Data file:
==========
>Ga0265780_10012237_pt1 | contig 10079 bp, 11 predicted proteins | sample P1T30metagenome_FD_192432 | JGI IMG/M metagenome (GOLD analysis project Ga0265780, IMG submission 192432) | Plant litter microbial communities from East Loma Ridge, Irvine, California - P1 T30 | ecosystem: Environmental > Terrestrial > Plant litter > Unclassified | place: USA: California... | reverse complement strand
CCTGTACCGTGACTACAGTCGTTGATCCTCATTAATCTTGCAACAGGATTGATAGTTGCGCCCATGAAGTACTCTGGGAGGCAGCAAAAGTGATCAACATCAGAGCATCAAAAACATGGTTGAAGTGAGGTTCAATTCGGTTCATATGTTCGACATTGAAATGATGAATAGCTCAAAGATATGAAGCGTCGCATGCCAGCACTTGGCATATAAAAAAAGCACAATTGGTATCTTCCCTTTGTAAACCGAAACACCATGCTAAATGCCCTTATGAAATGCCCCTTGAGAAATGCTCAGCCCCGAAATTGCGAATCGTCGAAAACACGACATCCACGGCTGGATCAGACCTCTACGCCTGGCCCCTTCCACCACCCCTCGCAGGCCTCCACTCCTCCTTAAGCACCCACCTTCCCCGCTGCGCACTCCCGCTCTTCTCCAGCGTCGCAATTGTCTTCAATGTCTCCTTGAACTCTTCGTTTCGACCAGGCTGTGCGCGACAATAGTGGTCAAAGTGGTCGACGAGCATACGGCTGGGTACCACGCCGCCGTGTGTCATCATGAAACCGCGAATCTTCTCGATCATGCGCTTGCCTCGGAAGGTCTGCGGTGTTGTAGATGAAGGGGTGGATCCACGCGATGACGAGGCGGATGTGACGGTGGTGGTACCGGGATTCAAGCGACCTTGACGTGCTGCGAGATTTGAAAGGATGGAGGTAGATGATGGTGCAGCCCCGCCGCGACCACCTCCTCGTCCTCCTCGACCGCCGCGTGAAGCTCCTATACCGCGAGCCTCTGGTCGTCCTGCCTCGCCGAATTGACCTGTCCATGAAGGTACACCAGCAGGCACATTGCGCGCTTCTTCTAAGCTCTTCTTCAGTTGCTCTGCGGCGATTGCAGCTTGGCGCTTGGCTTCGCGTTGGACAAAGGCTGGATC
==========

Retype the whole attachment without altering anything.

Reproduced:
>Ga0265780_10012237_pt1 | contig 10079 bp, 11 predicted proteins | sample P1T30metagenome_FD_192432 | JGI IMG/M metagenome (GOLD analysis project Ga0265780, IMG submission 192432) | Plant litter microbial communities from East Loma Ridge, Irvine, California - P1 T30 | ecosystem: Environmental > Terrestrial > Plant litter > Unclassified | place: USA: California... | reverse complement strand
CCTGTACCGTGACTACAGTCGTTGATCCTCATTAATCTTGCAACAGGATTGATAGTTGCGCCCATGAAGTACTCTGGGAGGCAGCAAAAGTGATCAACATCAGAGCATCAAAAACATGGTTGAAGTGAGGTTCAATTCGGTTCATATGTTCGACATTGAAATGATGAATAGCTCAAAGATATGAAGCGTCGCATGCCAGCACTTGGCATATAAAAAAAGCACAATTGGTATCTTCCCTTTGTAAACCGAAACACCATGCTAAATGCCCTTATGAAATGCCCCTTGAGAAATGCTCAGCCCCGAAATTGCGAATCGTCGAAAACACGACATCCACGGCTGGATCAGACCTCTACGCCTGGCCCCTTCCACCACCCCTCGCAGGCCTCCACTCCTCCTTAAGCACCCACCTTCCCCGCTGCGCACTCCCGCTCTTCTCCAGCGTCGCAATTGTCTTCAATGTCTCCTTGAACTCTTCGTTTCGACCAGGCTGTGCGCGACAATAGTGGTCAAAGTGGTCGACGAGCATACGGCTGGGTACCACGCCGCCGTGTGTCATCATGAAACCGCGAATCTTCTCGATCATGCGCTTGCCTCGGAAGGTCTGCGGTGTTGTAGATGAAGGGGTGGATCCACGCGATGACGAGGCGGATGTGACGGTGGTGGTACCGGGATTCAAGCGACCTTGACGTGCTGCGAGATTTGAAAGGATGGAGGTAGATGATGGTGCAGCCCCGCCGCGACCACCTCCTCGTCCTCCTCGACCGCCGCGTGAAGCTCCTATACCGCGAGCCTCTGGTCGTCCTGCCTCGCCGAATTGACCTGTCCATGAAGGTACACCAGCAGGCACATTGCGCGCTTCTTCTAAGCTCTTCTTCAGTTGCTCTGCGGCGATTGCAGCTTGGCGCTTGGCTTCGCGTTGGACAAAGGCTGGATC